What Are A NICU Parent's Rights In The Hospital? This Bill Lays Them Out
A stay in the NICU is one of the scariest and most stressful experiences a parent will ever have. Watching your baby suffer is absolutely heartbreaking, and trying to bond with them when they're hooked up to all sorts of monitors and devices can make you feel completely helpless. It's easy for parents to feel out of place and disconnected from what's going on. But moms and dads play a vital role in their baby's care, and knowing your parents' rights while in the NICU with your newborn can empower you to be as active as possible in your newborn's recovery.
Keira Sorrells, founder and president of the Preemie Parent Alliance (PPA), knows more than most people about NICU stays and how traumatic they can be. "It's the most unnatural place to be a parent," she says. Her triplets were born at just 25 weeks gestation, and all three had lengthy NICU stays. One of them, baby Zoe, spent a staggering 9-1/2 months in the hospital before she could go home. It was a scary, stressful, and overwhelming time for the family.
Sadly, Zoe's health problems didn't end in the NICU, and she ultimately died at just 14 months old. That tragic loss inspired Sorrells to want to help others, and she decided to start with families who'd gone through similar struggles in the NICU. From that, the PPA was born.
One of the PPA's signature achievements is a document that helps parents understand their place in the NICU. "There are patients' bill of rights in hospitals, but what we wanted to do was create a NICU parents' bills of rights, but do it in a way that encouraged family centered care." The list is written from the perspective of a NICU baby, which Sorrells believes makes it more accessible. "We didn't want it to come off as demanding. We really wanted it to be an approachable document."
The list encourages hospitals to have open visiting hours, help parents thoroughly understand their baby's diagnosis, and let parents hold their babies and participate in their care to the greatest extent possible, including feeding them via breast or bottle. It also reminds hospitals to be patient and understanding with parents during their difficult NICU journey, whether they're dealing with a micro-preemie or a full-term baby with surprise health issues.
No matter what your hospital's specific policies are, the PPA's bill of rights is unlikely to clash with them because it largely focuses on the many ways hospitals can promote bonding and support moms and dads. Sorrells says laying out all those things is necessary, though, because many parents may not even realize that they're missing out on opportunities to be involved. "You don't know what you don't know," she says. Doctors and nurses often need the reminder as well. "It may not even cross their mind that you don't know that you can take your baby's temperature."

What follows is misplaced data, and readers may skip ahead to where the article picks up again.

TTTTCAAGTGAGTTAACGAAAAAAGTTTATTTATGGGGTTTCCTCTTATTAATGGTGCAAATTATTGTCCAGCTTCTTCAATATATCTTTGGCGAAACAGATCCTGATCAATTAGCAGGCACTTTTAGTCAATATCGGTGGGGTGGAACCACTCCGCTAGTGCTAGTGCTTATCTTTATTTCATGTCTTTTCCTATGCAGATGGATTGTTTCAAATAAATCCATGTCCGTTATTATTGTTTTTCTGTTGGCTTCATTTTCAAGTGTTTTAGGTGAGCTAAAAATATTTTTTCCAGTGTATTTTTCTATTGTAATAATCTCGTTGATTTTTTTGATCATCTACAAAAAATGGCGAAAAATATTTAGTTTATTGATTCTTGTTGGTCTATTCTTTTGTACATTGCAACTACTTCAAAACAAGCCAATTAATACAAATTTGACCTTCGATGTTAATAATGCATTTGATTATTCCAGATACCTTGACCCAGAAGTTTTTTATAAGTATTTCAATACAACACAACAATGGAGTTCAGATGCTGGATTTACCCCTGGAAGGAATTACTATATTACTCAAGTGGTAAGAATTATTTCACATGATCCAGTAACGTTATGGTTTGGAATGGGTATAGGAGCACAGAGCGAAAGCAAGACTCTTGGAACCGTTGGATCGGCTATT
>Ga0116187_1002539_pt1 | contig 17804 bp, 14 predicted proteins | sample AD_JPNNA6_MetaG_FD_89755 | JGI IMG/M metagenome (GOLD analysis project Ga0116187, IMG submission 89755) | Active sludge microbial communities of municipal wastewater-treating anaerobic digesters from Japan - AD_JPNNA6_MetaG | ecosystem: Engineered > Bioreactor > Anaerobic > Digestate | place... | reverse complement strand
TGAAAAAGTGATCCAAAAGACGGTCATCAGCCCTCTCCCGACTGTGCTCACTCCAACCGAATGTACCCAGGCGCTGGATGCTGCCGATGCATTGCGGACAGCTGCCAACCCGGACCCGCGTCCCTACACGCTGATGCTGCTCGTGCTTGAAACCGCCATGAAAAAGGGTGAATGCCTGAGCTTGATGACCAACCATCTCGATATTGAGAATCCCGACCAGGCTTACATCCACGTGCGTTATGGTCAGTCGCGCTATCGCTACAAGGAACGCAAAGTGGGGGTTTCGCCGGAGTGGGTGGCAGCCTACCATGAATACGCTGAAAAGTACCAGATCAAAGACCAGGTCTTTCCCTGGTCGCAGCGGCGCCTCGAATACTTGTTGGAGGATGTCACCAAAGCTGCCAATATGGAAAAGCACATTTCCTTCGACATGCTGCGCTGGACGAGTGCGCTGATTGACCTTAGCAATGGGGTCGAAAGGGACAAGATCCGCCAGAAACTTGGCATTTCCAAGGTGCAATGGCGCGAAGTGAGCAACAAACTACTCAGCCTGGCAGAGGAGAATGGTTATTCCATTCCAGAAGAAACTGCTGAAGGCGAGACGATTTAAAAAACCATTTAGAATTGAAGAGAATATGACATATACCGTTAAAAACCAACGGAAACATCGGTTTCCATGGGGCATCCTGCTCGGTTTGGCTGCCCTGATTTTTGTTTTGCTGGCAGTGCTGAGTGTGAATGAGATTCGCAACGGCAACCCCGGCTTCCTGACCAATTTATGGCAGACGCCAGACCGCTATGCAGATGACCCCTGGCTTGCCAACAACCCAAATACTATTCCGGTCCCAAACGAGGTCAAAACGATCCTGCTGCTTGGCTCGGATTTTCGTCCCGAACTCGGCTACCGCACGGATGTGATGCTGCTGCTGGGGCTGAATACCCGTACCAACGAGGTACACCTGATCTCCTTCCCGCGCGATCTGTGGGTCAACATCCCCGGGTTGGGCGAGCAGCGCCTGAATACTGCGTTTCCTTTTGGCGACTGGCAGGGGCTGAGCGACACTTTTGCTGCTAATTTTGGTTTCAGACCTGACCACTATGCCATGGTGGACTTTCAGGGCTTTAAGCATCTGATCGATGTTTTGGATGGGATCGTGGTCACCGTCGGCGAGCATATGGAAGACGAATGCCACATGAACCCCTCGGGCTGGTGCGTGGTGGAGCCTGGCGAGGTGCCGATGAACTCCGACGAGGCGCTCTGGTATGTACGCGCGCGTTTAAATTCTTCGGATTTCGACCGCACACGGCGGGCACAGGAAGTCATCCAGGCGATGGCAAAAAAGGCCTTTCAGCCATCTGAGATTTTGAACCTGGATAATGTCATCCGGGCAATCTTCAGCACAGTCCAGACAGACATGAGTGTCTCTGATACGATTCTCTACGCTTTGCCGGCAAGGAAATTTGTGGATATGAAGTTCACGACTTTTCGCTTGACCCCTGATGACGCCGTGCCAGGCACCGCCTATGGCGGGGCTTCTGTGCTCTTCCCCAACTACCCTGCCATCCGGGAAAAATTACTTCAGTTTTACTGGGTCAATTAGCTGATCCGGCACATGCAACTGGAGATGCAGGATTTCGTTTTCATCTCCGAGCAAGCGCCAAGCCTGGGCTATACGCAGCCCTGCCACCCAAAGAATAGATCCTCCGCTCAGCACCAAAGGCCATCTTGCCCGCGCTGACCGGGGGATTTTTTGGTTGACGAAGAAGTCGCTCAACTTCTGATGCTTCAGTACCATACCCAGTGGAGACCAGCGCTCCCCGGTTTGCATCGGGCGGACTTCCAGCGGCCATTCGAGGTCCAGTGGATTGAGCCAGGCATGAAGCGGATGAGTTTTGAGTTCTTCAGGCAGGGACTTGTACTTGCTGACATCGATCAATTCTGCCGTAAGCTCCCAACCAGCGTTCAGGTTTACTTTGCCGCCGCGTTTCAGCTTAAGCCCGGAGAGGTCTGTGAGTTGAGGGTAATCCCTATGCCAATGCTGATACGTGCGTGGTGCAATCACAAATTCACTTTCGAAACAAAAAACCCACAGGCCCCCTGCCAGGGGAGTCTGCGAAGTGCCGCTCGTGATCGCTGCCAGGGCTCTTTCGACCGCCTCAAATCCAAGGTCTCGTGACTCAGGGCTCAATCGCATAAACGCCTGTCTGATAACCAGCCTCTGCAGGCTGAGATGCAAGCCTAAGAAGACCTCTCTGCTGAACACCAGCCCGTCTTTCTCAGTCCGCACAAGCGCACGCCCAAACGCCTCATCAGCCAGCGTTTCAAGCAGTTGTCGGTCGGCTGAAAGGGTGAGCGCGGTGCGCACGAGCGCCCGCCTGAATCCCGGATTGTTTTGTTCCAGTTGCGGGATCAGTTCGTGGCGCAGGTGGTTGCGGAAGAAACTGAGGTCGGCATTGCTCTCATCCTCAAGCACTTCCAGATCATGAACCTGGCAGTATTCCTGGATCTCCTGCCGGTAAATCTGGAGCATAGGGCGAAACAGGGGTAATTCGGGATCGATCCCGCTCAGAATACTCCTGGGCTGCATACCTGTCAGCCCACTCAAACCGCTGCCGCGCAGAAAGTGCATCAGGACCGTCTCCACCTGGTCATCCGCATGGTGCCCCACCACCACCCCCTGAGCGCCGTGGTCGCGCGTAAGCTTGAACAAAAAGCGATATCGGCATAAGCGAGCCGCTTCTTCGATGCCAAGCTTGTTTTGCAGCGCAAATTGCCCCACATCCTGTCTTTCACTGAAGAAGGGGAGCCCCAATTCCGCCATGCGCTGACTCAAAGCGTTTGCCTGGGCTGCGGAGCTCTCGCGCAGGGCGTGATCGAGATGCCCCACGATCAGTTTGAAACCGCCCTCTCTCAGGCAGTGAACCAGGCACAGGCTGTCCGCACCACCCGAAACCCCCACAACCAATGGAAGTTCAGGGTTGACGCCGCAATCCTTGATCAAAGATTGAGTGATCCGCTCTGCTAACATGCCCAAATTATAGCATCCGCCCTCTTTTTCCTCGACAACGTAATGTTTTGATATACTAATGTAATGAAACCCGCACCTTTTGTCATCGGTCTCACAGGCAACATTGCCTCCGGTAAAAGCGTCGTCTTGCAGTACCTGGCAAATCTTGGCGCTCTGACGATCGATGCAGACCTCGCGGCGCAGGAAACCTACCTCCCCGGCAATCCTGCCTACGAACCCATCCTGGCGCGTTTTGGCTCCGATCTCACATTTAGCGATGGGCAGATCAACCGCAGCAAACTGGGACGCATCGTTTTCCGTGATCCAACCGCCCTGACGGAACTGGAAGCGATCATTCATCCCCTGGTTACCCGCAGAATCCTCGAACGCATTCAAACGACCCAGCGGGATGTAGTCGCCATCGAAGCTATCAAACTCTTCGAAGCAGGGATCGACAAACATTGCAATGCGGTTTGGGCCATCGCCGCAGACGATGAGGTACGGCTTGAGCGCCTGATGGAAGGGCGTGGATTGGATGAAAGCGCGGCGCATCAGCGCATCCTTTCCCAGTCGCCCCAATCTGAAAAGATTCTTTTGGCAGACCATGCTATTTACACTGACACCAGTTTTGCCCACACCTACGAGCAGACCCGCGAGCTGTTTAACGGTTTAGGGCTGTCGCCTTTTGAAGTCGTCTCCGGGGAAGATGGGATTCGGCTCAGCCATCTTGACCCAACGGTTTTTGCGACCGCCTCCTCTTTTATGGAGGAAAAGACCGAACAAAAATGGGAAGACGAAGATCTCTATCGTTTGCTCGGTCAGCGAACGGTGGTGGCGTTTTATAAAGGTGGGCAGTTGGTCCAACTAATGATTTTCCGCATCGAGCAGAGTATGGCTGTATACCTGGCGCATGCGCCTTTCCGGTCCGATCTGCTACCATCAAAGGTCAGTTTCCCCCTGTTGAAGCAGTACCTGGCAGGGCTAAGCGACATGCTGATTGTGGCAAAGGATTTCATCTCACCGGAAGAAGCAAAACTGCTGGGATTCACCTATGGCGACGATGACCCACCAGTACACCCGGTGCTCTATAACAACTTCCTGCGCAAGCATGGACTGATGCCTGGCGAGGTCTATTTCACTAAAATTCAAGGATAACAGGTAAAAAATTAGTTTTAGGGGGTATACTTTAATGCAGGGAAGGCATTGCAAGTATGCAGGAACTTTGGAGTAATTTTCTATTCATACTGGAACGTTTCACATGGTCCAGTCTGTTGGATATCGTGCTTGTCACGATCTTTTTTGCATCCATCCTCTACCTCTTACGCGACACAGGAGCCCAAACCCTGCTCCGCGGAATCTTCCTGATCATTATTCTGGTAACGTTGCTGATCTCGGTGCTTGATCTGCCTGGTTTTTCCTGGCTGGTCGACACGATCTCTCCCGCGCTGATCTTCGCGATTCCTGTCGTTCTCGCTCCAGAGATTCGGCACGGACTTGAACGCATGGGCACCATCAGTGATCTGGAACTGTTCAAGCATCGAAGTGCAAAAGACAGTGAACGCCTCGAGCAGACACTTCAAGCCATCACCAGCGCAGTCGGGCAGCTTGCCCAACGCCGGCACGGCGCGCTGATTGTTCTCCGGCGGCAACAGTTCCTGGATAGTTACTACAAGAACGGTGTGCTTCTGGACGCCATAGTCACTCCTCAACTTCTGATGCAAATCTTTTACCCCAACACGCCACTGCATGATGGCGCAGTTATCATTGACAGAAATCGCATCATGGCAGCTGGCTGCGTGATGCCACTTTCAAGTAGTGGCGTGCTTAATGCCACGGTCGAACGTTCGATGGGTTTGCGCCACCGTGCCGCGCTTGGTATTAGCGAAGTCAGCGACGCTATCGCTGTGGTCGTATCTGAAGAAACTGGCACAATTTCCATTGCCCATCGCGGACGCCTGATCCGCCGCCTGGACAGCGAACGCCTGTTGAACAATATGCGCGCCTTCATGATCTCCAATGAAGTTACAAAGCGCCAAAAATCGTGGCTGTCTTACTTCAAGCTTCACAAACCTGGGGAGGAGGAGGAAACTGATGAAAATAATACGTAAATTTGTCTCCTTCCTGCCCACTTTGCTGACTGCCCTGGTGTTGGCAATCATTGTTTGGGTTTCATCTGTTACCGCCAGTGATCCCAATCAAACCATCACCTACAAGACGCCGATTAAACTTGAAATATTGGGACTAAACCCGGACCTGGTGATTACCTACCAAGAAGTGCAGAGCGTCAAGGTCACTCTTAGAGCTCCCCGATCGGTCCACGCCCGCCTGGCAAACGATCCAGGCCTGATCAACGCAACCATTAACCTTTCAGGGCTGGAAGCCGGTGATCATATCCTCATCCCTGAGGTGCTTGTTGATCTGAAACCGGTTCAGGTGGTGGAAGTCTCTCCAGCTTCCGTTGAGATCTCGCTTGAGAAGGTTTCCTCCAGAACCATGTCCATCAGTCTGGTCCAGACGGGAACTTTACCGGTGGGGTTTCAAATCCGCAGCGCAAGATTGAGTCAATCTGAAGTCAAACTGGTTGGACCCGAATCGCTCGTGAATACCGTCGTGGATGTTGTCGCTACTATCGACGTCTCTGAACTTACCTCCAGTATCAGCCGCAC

Dr. Anthony Orsini, vice chairman of the Department of Neonatology at Winnie Palmer Hospital for Women and Babies in Orlando, Florida, agrees that parents sometimes find themselves walking on eggshells in the NICU. "You often feel you can’t do that and you’re at the mercy of the doctors or nurses." While there are certainly some conditions that are so serious parents won't be able to handle their baby (such as if they're intubated), there are many opportunities where a parent can take charge. Both Orsini and Sorells want parents to know that they should feel comfortable holding their baby and doing skin to skin as much as possible, even if you have to ask a nurse to help you remove your baby from a tangled mess of tubes and wires in their incubator.
Orsini says parents can sometimes be too intimated to speak up. “They think, oh the doctor’s busy, I don’t want to be needy.” But he says parents are entitled to know exactly what's going on with their baby at all times, even if they can't physically be in the NICU. “It’s your right and you should be receiving a phone call from your doctor every day when your baby is being seen… You should be up to date.”
Sorrells believes that empowering moms and dads in the NICU ultimately benefits newborns most of all. "These babies are discharged to the parents, and you have to have parents who are emotionally, mentally, physically, psychologically able to care for that baby," she says. And science bears out the importance of involved parents during these earliest days. The Stanford Children's Hospital reported that having a strong parent-baby bond was the single most important factor in improving adult cognitive abilities. A NICU stay is a tough way to start a life, but a parent who's a strong and knowledgable advocate can go a long way toward ensuring their baby overcomes it.